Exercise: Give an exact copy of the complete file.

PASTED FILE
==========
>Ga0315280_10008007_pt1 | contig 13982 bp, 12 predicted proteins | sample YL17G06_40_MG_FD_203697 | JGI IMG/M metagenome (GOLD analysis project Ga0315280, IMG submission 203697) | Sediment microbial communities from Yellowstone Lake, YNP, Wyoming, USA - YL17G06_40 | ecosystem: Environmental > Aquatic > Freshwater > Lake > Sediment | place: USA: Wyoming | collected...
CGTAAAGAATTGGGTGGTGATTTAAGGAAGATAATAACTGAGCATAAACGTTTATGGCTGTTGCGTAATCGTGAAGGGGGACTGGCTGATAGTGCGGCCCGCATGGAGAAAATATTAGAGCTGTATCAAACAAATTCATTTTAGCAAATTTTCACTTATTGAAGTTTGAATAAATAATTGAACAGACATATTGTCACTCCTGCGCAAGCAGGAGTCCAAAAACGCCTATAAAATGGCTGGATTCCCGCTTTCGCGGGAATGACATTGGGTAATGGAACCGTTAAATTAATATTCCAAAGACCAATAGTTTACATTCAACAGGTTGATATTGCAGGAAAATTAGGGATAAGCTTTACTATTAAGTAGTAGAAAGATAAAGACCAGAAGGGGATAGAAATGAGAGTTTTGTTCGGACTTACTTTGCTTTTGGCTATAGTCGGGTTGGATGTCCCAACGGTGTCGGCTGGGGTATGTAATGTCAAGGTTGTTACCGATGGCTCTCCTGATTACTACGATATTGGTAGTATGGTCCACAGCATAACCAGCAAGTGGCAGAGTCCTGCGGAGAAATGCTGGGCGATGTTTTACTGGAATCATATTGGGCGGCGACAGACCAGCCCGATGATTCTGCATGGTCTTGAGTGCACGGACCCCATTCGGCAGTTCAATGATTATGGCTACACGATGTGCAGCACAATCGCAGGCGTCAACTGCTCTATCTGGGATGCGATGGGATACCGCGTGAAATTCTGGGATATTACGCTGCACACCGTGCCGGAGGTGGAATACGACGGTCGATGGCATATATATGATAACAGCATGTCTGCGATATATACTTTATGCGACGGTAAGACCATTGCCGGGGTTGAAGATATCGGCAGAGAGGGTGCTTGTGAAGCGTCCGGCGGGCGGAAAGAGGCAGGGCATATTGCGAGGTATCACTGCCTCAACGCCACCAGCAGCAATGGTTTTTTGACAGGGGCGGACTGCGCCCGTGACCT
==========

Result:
>Ga0315280_10008007_pt1 | contig 13982 bp, 12 predicted proteins | sample YL17G06_40_MG_FD_203697 | JGI IMG/M metagenome (GOLD analysis project Ga0315280, IMG submission 203697) | Sediment microbial communities from Yellowstone Lake, YNP, Wyoming, USA - YL17G06_40 | ecosystem: Environmental > Aquatic > Freshwater > Lake > Sediment | place: USA: Wyoming | collected...
CGTAAAGAATTGGGTGGTGATTTAAGGAAGATAATAACTGAGCATAAACGTTTATGGCTGTTGCGTAATCGTGAAGGGGGACTGGCTGATAGTGCGGCCCGCATGGAGAAAATATTAGAGCTGTATCAAACAAATTCATTTTAGCAAATTTTCACTTATTGAAGTTTGAATAAATAATTGAACAGACATATTGTCACTCCTGCGCAAGCAGGAGTCCAAAAACGCCTATAAAATGGCTGGATTCCCGCTTTCGCGGGAATGACATTGGGTAATGGAACCGTTAAATTAATATTCCAAAGACCAATAGTTTACATTCAACAGGTTGATATTGCAGGAAAATTAGGGATAAGCTTTACTATTAAGTAGTAGAAAGATAAAGACCAGAAGGGGATAGAAATGAGAGTTTTGTTCGGACTTACTTTGCTTTTGGCTATAGTCGGGTTGGATGTCCCAACGGTGTCGGCTGGGGTATGTAATGTCAAGGTTGTTACCGATGGCTCTCCTGATTACTACGATATTGGTAGTATGGTCCACAGCATAACCAGCAAGTGGCAGAGTCCTGCGGAGAAATGCTGGGCGATGTTTTACTGGAATCATATTGGGCGGCGACAGACCAGCCCGATGATTCTGCATGGTCTTGAGTGCACGGACCCCATTCGGCAGTTCAATGATTATGGCTACACGATGTGCAGCACAATCGCAGGCGTCAACTGCTCTATCTGGGATGCGATGGGATACCGCGTGAAATTCTGGGATATTACGCTGCACACCGTGCCGGAGGTGGAATACGACGGTCGATGGCATATATATGATAACAGCATGTCTGCGATATATACTTTATGCGACGGTAAGACCATTGCCGGGGTTGAAGATATCGGCAGAGAGGGTGCTTGTGAAGCGTCCGGCGGGCGGAAAGAGGCAGGGCATATTGCGAGGTATCACTGCCTCAACGCCACCAGCAGCAATGGTTTTTTGACAGGGGCGGACTGCGCCCGTGACCT